ADEN (Reuters) - A U.N. monitoring mission on Monday called on Yemen's warring parties to hold new talks over Hodeidah as the Saudi-led coalition strafed areas south of the port city, where Houthi fighters advanced in the wake of withdrawing coalition forces.
The air strikes, which began on Sunday, were the first since late 2018 when the Saudi-backed government and the Iran-aligned Houthis agreed a U.N.-sponsored pact for a truce in Hodeidah and a troop redeployment by both sides that never materialised.
The coalition said on Monday it carried out 11 operations "outside the areas covered under the Stockholm pact" to support west coast forces, Saudi state media reported.
Houthi fighters clashed with Yemeni coalition forces in Hays district, south of Houthi-held Hodeidah city, two military sources said, following fighting in Al Faza on Sunday.
The U.N. mission overseeing the pact, UNMHA, said the withdrawal of joint Yemeni forces from Hodeidah city, al-Durayhimi, Bayt al Faqih and parts of al-Tahita and subsequent Houthi takeover was "a major shift" in frontlines that warranted discussions between parties to the agreement.
The United Nations said the shifting frontlines led some 700 families to leave for Al-Khokhah and some 180 families further south to Al-Mokha, both under coalition control.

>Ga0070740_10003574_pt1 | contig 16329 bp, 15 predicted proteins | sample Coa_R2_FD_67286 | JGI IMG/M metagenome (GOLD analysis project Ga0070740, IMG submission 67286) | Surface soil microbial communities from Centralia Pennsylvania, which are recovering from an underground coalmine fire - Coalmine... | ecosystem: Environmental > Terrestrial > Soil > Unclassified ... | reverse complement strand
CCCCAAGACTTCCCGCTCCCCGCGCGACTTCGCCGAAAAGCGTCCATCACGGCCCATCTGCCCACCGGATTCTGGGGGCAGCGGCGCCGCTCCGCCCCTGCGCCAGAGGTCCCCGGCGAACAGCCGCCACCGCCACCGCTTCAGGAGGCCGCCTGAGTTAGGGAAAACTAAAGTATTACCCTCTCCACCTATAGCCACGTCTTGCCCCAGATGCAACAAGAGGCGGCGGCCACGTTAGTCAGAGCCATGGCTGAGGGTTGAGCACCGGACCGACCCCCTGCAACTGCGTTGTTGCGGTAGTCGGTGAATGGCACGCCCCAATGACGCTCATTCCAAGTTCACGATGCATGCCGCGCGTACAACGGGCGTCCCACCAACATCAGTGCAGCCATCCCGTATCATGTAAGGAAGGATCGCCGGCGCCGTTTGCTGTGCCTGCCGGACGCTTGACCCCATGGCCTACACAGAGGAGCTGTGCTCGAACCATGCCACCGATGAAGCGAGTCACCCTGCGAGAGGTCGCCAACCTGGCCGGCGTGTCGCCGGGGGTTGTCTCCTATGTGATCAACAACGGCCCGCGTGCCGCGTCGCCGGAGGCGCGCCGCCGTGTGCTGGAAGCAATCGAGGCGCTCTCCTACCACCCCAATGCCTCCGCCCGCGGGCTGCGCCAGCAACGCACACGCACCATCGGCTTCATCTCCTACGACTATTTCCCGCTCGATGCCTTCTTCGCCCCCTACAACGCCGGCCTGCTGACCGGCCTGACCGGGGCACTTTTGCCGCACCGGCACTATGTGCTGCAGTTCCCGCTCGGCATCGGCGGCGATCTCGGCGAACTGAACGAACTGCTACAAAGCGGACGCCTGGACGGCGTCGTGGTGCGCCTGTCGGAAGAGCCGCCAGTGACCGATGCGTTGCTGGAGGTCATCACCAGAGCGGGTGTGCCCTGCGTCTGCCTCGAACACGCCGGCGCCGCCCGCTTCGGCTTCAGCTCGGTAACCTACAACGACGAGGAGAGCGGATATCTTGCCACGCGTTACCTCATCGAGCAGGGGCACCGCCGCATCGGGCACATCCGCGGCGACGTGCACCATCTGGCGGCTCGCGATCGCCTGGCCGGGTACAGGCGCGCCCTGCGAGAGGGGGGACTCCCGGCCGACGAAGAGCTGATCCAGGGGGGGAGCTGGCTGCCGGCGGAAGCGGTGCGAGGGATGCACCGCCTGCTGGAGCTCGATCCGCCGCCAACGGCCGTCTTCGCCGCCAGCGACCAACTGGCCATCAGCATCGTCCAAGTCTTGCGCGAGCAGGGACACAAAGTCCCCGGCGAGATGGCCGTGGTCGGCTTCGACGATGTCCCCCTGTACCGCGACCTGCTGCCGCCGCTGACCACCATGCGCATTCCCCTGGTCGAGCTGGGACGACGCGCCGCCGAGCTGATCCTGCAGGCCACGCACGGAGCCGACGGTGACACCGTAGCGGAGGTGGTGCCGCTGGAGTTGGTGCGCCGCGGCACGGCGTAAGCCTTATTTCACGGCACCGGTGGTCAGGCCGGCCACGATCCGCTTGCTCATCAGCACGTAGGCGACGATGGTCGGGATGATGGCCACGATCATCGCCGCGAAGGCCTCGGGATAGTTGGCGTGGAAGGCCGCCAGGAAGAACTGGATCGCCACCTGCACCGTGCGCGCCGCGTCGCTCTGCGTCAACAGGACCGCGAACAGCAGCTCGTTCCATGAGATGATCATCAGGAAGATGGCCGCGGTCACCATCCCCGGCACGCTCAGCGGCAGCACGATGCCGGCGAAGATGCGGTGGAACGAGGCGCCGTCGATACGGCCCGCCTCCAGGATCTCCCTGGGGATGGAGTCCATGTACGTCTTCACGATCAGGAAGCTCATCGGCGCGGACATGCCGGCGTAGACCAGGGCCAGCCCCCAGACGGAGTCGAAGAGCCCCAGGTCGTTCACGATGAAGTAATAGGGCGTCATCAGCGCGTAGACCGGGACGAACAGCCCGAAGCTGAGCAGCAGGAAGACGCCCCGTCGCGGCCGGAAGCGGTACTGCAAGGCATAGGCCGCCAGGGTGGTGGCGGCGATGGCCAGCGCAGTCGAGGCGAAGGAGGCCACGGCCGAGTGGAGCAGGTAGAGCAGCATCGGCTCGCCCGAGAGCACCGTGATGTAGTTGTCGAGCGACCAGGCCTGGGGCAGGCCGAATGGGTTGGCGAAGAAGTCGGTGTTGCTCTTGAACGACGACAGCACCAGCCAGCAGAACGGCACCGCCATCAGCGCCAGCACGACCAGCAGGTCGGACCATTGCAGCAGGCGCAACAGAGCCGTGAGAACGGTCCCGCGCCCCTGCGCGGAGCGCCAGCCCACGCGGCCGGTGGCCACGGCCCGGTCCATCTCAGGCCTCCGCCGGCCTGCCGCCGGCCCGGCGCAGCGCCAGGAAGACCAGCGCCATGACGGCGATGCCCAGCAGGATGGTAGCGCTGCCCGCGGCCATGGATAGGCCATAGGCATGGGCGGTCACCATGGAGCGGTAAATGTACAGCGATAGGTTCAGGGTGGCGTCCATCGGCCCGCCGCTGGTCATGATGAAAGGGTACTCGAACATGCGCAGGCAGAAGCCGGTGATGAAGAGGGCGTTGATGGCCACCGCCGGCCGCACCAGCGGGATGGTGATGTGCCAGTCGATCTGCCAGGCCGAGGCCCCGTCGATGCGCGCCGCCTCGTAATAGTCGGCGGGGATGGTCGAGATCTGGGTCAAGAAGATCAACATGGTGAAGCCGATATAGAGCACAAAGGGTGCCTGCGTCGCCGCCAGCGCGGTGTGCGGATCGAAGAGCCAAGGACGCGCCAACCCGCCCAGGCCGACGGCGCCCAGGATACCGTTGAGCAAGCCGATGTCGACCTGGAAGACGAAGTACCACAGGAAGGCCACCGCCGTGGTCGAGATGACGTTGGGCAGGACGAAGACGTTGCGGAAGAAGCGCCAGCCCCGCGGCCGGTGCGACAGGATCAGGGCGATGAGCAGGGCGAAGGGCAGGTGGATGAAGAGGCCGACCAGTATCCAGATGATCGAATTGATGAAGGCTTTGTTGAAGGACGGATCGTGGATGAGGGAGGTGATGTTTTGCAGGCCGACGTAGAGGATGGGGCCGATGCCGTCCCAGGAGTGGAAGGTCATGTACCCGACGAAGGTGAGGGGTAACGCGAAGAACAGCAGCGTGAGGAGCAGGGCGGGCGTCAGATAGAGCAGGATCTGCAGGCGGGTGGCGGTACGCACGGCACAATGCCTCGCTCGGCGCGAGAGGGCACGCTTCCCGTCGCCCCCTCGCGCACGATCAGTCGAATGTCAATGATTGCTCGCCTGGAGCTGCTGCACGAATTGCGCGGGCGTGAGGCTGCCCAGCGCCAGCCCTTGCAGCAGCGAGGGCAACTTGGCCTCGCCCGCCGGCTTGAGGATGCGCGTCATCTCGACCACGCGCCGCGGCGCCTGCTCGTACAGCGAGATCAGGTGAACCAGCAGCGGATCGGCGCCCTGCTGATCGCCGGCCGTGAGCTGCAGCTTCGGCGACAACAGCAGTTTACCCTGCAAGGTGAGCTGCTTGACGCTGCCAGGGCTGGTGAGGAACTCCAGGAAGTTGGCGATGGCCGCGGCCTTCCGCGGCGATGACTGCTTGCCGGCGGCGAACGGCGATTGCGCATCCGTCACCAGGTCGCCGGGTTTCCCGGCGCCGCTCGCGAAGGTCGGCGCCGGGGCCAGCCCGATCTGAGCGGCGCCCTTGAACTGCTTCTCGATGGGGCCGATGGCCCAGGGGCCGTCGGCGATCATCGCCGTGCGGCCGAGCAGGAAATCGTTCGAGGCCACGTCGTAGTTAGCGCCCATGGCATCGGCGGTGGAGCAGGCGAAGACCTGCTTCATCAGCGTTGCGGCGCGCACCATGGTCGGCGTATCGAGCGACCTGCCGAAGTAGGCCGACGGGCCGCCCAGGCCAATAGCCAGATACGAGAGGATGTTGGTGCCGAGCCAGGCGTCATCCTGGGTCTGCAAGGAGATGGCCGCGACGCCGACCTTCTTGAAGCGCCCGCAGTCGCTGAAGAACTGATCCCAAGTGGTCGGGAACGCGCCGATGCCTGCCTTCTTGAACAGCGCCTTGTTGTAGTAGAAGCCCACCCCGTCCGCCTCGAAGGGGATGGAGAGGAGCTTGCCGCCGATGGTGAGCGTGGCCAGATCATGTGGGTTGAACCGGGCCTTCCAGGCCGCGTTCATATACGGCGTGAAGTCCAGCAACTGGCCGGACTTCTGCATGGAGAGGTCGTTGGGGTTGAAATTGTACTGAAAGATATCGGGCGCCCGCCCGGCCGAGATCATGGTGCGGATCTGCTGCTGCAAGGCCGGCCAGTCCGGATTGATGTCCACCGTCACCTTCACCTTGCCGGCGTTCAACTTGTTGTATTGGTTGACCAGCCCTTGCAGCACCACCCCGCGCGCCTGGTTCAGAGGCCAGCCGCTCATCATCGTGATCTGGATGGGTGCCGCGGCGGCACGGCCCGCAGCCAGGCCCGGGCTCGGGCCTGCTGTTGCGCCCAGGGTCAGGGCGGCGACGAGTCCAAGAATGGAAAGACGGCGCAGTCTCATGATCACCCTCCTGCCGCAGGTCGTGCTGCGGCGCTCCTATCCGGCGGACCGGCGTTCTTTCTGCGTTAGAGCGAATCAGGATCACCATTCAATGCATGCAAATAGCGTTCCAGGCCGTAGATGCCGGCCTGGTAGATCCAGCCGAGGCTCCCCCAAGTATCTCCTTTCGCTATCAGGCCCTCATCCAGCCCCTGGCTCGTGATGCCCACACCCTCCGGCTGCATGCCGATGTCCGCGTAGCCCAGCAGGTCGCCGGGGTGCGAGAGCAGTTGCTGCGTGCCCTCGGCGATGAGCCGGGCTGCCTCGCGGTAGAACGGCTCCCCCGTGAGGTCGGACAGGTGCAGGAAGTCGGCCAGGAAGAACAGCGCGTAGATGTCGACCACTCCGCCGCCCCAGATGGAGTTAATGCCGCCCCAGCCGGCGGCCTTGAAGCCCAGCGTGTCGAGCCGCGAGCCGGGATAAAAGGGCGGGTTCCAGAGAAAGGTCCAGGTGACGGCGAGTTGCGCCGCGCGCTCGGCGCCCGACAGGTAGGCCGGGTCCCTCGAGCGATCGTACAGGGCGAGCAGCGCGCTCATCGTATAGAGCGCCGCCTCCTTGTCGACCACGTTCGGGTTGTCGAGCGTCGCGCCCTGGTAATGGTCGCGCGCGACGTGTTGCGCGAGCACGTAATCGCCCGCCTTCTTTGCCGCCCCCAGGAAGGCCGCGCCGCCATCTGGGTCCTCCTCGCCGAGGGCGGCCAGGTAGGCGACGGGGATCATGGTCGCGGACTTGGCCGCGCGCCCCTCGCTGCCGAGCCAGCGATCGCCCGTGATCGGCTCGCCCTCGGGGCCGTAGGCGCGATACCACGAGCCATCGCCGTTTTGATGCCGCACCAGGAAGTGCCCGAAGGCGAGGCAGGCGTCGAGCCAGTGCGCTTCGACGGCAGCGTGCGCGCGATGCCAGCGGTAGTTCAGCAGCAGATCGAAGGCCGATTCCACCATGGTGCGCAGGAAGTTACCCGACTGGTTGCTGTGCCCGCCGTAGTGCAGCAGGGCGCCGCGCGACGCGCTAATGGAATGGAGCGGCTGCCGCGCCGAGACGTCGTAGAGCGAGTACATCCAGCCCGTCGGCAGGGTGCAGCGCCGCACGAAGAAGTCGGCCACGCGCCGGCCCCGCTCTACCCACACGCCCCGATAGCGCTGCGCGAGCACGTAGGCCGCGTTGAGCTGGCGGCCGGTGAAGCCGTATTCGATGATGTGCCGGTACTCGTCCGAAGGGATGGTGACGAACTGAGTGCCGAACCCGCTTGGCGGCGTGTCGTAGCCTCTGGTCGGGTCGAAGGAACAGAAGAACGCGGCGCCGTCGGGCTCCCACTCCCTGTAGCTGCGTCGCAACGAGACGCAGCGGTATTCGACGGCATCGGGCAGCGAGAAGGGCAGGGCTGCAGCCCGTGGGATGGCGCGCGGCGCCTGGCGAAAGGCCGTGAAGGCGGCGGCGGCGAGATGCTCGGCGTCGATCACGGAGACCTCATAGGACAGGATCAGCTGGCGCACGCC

In a sign of differences among coalition forces, the Red Sea coast Tihama fighters condemned the withdrawal as "unjustified".
It was not clear if the pullback was linked to what the Saudi-led alliance had described as a redeployment in south Yemen, where sources said the Saudi military had left a main base in Aden, the interim seat of government.
Yemen has been mired in violence since the Houthis ousted the internationally recognised government from the capital, Sanaa, in late 2014, prompting the coalition to intervene in a conflict seen as a proxy war between Saudi Arabia and Iran.
U.N. and U.S. efforts to engineer a nationwide ceasefire have stalled as the Houthis insist the coalition first lift a blockade on their areas, while Riyadh wants a simultaneous deal.
(Reporting by Mohammed Ghobari; Writing by Ghaida Ghantous; Editing by Angus MacSwan)